seiurus (from seio, to shake, and oura, tail) motacilla (water wagtail)
Tuesday, July 17, 1990 — 9:50 am
Kings Mountain National Military Park, South Carolina
In my never-ending quest to take advantage of all my relatives, I convinced Sally to take a vacation to visit her grandmother in Georgia. Sally’s mom, Peggy and JoLynn came over from Arkansas to join us. They spent the week doing whatever while I cruised the state, visiting battlefields and museums.
On this particular day, I left the condo at 5:15 a.m. and drove east, arriving at Kings Mountain at 9:00 a.m., just as it opened. I had the park to myself. I watched the film in the visitor center, toured the museum, then walked the path around and over the mountain where the Revolutinary War battle took place.
I’d walked about a quarter mile around the mountain, birding as I went and reading the trailside signs. The woods were fairly thick, mostly deciduous with an occasional pine sprinkled in. A tiny brook flowed through the valley nearby. I know I was the first person on the path that day because I kept removing spider webs with my face.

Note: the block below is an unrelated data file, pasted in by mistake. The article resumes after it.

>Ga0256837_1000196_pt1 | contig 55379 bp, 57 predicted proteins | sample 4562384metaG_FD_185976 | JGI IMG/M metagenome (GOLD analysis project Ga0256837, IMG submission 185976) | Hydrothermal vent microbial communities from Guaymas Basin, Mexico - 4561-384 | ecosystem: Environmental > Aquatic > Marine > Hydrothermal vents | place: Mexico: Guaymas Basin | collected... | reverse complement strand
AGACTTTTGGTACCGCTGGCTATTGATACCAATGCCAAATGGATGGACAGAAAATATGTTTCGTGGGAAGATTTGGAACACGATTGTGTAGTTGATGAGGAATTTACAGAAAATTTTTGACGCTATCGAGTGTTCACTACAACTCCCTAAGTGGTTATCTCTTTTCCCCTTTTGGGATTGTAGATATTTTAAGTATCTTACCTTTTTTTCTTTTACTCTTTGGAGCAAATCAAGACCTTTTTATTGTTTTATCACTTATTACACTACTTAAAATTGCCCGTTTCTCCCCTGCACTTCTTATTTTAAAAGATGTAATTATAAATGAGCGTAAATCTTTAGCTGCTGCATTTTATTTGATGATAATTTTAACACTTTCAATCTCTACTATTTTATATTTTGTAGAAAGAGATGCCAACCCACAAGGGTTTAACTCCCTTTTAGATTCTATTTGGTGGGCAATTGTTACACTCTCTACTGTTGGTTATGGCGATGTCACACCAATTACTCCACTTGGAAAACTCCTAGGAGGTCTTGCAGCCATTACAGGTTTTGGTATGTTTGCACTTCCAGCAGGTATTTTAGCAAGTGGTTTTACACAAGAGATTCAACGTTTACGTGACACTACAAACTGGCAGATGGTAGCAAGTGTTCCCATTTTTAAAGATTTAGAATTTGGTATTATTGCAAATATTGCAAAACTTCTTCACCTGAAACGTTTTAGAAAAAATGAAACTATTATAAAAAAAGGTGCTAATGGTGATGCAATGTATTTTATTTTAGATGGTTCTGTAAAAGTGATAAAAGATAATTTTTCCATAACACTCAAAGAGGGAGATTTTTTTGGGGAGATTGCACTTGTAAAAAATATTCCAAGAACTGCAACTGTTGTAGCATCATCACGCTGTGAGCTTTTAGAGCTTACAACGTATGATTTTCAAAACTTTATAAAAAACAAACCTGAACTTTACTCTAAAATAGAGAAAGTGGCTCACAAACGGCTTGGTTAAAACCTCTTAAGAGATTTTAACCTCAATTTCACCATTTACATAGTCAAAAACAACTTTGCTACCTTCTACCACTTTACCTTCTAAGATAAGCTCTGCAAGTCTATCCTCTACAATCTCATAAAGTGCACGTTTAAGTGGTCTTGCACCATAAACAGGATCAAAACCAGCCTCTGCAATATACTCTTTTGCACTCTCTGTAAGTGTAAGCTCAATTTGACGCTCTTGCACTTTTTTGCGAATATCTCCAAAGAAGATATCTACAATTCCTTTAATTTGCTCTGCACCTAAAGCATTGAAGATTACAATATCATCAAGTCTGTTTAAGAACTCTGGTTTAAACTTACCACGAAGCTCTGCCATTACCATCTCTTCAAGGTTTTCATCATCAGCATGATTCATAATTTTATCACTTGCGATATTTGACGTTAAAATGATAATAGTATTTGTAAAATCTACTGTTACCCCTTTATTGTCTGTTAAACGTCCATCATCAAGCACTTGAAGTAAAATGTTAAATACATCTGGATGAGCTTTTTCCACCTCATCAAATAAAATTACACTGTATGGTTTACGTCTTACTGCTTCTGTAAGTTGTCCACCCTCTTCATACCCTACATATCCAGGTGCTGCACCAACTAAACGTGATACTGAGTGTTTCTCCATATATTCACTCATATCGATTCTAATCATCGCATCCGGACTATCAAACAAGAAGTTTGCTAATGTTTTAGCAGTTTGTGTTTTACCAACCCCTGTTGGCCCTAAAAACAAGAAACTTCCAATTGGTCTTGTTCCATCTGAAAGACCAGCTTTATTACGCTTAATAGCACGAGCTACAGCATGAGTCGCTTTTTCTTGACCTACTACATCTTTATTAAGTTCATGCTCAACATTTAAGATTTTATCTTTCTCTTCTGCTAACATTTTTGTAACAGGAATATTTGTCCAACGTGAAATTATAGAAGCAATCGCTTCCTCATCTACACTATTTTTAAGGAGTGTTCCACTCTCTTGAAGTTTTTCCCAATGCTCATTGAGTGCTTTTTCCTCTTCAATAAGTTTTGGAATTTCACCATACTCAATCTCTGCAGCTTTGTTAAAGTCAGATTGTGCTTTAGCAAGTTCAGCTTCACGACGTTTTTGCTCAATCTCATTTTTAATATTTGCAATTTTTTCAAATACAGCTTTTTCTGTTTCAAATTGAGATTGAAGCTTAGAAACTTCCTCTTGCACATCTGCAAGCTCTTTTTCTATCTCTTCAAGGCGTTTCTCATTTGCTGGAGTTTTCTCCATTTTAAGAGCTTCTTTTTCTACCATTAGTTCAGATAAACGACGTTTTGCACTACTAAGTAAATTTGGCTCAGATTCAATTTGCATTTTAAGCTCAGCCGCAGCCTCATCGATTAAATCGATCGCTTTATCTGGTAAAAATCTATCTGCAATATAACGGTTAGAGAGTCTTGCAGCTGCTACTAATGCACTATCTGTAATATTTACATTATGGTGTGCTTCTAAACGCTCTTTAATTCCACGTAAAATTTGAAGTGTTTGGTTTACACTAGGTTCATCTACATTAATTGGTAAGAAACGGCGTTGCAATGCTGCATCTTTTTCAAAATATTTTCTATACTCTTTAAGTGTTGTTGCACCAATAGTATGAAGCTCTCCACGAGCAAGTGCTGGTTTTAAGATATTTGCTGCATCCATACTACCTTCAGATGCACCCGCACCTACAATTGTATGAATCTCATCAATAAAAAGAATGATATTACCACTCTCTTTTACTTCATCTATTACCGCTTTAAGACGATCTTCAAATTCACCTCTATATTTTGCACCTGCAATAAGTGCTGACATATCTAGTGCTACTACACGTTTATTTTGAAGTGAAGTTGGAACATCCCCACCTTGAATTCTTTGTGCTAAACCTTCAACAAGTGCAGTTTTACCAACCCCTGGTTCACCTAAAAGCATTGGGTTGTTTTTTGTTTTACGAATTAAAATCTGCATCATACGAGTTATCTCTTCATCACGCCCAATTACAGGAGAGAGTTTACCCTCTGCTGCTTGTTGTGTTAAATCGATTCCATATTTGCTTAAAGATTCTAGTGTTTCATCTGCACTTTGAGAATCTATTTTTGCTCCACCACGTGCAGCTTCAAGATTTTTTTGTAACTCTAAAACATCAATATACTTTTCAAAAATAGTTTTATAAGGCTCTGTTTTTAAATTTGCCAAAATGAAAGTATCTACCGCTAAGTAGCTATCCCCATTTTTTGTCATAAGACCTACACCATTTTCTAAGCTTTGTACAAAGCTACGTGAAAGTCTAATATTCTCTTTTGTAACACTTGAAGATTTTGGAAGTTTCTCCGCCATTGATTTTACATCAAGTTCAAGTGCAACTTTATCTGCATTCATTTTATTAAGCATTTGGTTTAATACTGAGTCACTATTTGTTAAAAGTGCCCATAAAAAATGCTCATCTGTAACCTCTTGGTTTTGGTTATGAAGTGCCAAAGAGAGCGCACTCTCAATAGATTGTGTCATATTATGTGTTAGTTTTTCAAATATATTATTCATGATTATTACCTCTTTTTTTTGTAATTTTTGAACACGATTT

I heard an Acadian Flycatcher in the woods and was stalking it when another bird popped out of the vegetation and started calling incessantly. I tried to ignore it and find the flycatcher, but the other bird perched on an exposed branch about 20 feet from where I stood and scolded me. I gave it a glance and … lifer. I knew immediately it was a Lousiana Waterthrush. And it was very cooperative. It stood on the branch and yelped at me while I recorded field marks into the mini recorder I was carrying. I had my camera along, and when I’d gotten my fill of looking at it, I tried for a picture. I had the bird framed in my zoom lens and in focus. I pushed the button and … that’s when I discovered I was out of film. I had another roll in the car, but that did me no good. And the bird still stood there, looking right at me. I might still be looking at it if I hadn’t been distracted by another bird … my lifer Worm-eating Warbler.